Sunday, May 28, 2017

Musings on the 2016 election, being pro-life, and social safety nets

I  read an article today noting that  many of the people who voted for Trump are now  feeling voter’s remorse. They feel Trump lied to them and misled them.  Too many of the comments and responses from  my fellow liberals amounted to a lot of name-calling and blaming,  implying that  Trump voters were  all  ignorant racists. Some of them may be uninformed or misinformed, and some may  be hate-filled racists, in fact many of  Trump’s supporters  seem to make an effort to prove that point with  hateful  racist comments,  and worse, directed at anyone who   is of a different ethnic group, nationality, or religion.

 But I have met quite a few people who didn’t vote FOR Donald Trump  as much as they voted  AGAINST Hillary Clinton.  The people I’m referring to for the most part are not racists, they are not ignorant, but they are devout Christians, and the reason they give for voting against Clinton is that she “believes in abortion” or is “pro-abortion.” It does little good to point out to them that Clinton is pro-choice, which is very different from being pro-abortion.  Trump made some of these dog-whistle charges in an October  19, 2016 debate, when he said, “I think it's terrible if you go with what Hillary is saying . . . In the ninth month you can take the baby and rip the baby out of the womb of the mother just prior to the birth of the baby.”  Clinton responded to these scare tactics by stating, “You should meet with some of the women that I've met with—women I've known over the course of my life,” she said. “This is one of the worst possible choices that any woman and her family has to make. And I do not believe the government should be making it. . . I’ve been to countries where governments either forced women to have abortions like they used to do in China or forced women to bear children like they used to do in Romania, And I can tell you the government has no business in the decisions that women make with their families in accordance with their faith, [and] with medical advice and I will stand up for that right.” Despite the rhetoric from her political opponents, she does support a ban  on late-term abortions and has held that position consistently for years. In an Oct. 8, 2000, debate, Clinton said: "I have said many times that I can support a ban on late-term abortions, including partial-birth abortions, so long as the health and life of the mother is protected. I’ve met women who faced this heart-wrenching decision toward the end of a pregnancy. Of course it’s a horrible procedure. No one would argue with that. But if your life is at stake, if your health is at stake, if the potential for having any more children is at stake, this must be a woman’s choice."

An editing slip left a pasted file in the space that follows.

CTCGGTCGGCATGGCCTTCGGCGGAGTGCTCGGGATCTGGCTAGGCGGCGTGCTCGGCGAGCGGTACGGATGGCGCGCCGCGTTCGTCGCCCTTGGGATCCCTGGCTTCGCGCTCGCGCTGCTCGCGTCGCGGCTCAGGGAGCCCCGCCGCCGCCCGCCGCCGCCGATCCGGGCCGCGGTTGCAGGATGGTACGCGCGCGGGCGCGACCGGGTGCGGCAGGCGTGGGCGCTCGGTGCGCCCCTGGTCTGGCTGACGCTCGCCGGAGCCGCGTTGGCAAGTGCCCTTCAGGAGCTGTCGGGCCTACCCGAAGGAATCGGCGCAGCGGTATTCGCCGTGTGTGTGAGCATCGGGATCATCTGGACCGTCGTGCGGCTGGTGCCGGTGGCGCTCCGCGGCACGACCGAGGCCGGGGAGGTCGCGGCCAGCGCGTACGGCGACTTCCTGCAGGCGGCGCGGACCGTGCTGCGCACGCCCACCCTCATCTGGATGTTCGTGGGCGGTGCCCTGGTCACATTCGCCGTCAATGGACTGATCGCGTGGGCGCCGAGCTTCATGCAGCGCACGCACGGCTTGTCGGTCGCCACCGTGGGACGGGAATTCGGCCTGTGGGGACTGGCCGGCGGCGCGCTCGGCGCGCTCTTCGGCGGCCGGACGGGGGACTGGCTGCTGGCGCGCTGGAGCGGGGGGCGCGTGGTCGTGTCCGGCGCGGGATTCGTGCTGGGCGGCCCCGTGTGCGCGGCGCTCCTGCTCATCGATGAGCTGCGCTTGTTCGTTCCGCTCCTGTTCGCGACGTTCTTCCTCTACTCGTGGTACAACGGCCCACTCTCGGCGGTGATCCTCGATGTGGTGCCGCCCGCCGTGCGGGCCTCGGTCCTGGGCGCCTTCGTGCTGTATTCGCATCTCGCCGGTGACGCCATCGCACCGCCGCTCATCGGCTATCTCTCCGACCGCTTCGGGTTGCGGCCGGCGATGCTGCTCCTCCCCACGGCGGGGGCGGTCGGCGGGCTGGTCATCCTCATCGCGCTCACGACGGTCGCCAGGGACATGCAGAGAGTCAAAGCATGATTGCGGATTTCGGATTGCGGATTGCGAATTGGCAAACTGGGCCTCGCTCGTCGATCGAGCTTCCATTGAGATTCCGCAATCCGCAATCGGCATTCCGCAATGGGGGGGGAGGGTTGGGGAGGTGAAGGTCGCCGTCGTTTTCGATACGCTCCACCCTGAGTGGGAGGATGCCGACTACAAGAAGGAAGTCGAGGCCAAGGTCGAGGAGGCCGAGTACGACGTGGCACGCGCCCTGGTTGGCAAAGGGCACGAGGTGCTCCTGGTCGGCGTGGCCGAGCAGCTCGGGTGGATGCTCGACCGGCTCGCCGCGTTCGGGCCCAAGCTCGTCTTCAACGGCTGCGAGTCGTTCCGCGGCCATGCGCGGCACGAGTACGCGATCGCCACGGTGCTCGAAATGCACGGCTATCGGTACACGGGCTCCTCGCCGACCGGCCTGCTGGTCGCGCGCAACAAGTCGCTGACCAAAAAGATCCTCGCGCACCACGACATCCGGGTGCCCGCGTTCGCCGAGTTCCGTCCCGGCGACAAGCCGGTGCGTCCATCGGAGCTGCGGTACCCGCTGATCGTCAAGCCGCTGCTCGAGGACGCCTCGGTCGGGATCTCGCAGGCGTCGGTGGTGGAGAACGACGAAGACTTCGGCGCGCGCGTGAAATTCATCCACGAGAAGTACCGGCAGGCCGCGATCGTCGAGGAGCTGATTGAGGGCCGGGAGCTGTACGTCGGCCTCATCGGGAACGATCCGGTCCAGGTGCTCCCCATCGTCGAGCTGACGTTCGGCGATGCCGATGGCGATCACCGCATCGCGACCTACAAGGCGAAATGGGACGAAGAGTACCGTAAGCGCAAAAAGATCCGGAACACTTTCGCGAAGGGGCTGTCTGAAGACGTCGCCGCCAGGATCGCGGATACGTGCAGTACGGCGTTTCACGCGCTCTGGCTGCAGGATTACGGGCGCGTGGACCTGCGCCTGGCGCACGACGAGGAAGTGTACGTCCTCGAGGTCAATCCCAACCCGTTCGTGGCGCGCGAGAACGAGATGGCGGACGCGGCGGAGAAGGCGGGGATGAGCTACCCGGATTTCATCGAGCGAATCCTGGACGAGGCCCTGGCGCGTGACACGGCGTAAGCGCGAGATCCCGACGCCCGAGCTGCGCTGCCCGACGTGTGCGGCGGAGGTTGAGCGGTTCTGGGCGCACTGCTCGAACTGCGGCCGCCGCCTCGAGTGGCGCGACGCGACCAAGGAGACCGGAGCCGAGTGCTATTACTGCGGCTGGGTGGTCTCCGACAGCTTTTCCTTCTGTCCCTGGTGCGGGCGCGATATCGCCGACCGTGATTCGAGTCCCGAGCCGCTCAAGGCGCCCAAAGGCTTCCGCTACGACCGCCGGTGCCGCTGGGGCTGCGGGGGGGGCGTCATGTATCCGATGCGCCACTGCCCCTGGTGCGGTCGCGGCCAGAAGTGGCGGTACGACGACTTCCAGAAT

When I tell these people that I wish they were as concerned about protecting children after they’re born as they are in protecting the unborn, they note that rather than being aborted, babies can be adopted by loving families. But information compiled by indicates that

on any given day, there are nearly 428,000 children in foster care in the United States.
In 2015, over 670,000 children spent time in U.S. foster care. According to  recent statistics, there are 107,918 foster children eligible for and waiting to be adopted. In 2014 50,644 foster kids were adopted — a number that has stayed roughly consistent for the past five years. The average age of a waiting child is 7.7 years old and 29% of them will spend at least three years in foster care.

Every year, about 23,000 children age out of foster care without finding a  permanent family.  Only 2% of children who age out of foster care will go on to get a college education, and 80% of the prison population comprises adults who were in the foster care system at some point on their childhood. (Source:

And then there are the children who are abused: In 2012, U.S. state and local child protective services (CPS) received an estimated 3.4 million referrals of children being abused or neglected. CPS estimated that 686,000 children (9.2 per 1,000) were victims of maltreatment.
Of the child victims, 78% were victims of neglect; 18% of physical abuse; 9% of sexual abuse; and 11% were victims of other types of maltreatment, including emotional and threatened abuse, parent’s drug/alcohol abuse, or lack of supervision.

Then there are the equally alarming statistics on child hunger and poverty.  13.1 million children lived in food-insecure households in 2015. Twenty percent or more of the child population in 22 states and D.C. lived in food-insecure households in 2015, according to the most recent data available.  In 2015, the top five states with the highest rate of food-insecure children under 18 were Mississippi, Arkansas, New Mexico, Alabama, and Arizona. Most of the time, these families shield children from hunger. The adults will go without meals so the kids can eat. Still, the government says there were about 274,000 households in 2015 in which children went hungry at some point during the year. As bad as that was, it was the lowest level since before the Great Recession and a big decline from 2014 — when 422,000 families reported that their children went hungry at some point.